Simon Crosbie's installation at Kings ARI

Simon Crosbie’s installation at Kings ARI

At King ARI there are three exhibitions in their three small upstairs exhibitions spaces. In the front gallery there was a group exhibition of four women artists, Amber Stones and Green, curated by Alison Lasek. In the middle gallery, Reveal & Conceal featured a great knitted installation by Simon Crosbie, two videos by Paul Candy and a large text based wall work by Amanda Laming. In the dark of the Side Gallery, the flickering colours of the screens reflected on the white wall creating an image of such a basic beauty. This work, Flickr  Films by Christopher Handran focused my thinking about the technology and art.

Regarding technology and art I finally had the time to see Experimenta Recharge, the 6th International Biennial of Media Art at RMIT Gallery. There was a humming from behind the, now, automatic door into RMIT Gallery as if it was housing immense electoral machines, which indeed it did. There were one hundred digital televisions for, Khaled Sabsabi’s 70,000 Veils a 3D video work of transcendental beauty.

This exhibition of  international artists has been extensively reviewed so I will only add the comment that I had seen a better version of the braking mirror that Anaisa Franco presented, “Broken Mirror” by Lee Yongbaek was much smoother and more beautiful. Franco’s other work the motion activated screaming mouth was just prop comedy. Teamlab answered my question about the watchability of long works of video art with one that last for 100 years.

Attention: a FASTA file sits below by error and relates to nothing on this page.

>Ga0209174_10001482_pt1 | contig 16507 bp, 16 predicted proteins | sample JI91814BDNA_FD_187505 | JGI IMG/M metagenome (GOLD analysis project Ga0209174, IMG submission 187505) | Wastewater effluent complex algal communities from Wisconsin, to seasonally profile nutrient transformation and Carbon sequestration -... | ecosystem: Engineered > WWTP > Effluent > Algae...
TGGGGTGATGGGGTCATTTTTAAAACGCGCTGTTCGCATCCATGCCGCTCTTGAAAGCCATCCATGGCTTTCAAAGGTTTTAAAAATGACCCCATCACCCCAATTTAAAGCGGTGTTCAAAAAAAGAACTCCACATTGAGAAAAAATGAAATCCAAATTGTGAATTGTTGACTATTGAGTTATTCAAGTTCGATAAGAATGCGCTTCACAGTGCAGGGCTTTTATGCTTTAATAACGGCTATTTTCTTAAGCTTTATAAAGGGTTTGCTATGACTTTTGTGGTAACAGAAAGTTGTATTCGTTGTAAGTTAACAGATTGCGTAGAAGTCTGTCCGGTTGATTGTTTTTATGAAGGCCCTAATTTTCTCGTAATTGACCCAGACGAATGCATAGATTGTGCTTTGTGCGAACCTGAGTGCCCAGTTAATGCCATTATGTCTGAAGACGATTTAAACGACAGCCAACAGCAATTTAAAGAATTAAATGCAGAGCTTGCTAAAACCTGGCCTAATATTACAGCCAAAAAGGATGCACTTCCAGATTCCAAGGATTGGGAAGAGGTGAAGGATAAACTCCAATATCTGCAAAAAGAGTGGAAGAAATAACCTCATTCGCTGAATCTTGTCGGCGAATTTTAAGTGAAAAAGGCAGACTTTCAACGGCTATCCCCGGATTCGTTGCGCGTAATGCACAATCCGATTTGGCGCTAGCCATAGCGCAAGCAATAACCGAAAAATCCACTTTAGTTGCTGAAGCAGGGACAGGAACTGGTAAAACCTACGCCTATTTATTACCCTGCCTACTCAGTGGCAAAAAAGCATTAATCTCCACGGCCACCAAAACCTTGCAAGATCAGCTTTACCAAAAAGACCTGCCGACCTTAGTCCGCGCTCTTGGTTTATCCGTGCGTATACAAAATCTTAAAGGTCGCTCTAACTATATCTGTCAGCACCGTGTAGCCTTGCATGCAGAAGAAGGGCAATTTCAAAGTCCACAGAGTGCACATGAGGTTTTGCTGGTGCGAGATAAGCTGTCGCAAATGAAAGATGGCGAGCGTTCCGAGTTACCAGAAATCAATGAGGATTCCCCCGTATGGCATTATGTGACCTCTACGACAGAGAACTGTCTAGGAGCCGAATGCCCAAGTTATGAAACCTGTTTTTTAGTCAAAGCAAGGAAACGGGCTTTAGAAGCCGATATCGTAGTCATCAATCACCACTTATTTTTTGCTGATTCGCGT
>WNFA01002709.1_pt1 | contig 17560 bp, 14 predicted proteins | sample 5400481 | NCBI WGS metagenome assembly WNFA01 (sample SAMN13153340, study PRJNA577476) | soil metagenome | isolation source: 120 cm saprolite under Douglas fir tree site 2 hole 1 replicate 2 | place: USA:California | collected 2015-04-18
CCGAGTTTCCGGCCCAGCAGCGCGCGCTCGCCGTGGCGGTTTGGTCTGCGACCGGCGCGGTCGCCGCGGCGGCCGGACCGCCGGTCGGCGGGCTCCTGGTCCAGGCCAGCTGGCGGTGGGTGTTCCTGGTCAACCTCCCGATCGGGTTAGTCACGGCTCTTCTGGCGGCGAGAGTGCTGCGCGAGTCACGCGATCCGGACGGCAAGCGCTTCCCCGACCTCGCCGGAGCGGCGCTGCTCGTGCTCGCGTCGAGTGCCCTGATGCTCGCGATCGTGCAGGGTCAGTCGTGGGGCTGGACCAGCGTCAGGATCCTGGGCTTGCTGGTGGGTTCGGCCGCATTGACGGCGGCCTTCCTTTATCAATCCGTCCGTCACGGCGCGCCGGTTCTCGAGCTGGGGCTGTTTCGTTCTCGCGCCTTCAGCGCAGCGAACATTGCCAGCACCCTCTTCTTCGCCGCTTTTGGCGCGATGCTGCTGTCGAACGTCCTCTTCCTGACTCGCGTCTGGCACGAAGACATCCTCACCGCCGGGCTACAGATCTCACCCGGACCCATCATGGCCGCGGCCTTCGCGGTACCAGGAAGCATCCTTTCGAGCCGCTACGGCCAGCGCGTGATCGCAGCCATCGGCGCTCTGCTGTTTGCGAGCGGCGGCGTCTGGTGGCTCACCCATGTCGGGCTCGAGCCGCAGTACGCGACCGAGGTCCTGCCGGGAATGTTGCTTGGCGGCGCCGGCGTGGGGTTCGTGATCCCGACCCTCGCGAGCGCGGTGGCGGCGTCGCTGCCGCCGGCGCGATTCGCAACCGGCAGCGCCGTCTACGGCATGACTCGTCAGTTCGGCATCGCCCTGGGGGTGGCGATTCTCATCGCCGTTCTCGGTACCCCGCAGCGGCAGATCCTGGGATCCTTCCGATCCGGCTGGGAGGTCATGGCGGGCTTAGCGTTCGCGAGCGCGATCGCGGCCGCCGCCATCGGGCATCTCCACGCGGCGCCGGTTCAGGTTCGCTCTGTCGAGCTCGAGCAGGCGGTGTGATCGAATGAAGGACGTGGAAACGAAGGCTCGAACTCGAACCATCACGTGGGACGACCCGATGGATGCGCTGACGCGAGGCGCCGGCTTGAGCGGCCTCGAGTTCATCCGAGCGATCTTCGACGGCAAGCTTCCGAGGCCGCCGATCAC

Wrapped & Revealed

Callum Morton’s exhibition Neighbourhood Watch at Anna Schwartz Gallery is a lot of fun. Morton’s art is generally a lot of fun; Morton’s Motel is a familiar sight to drivers on the Eastlink Freeway and would also be familiar to listeners of the Triple M breakfast show where mistaking Morton’s Motel for the real thing has become a long running joke.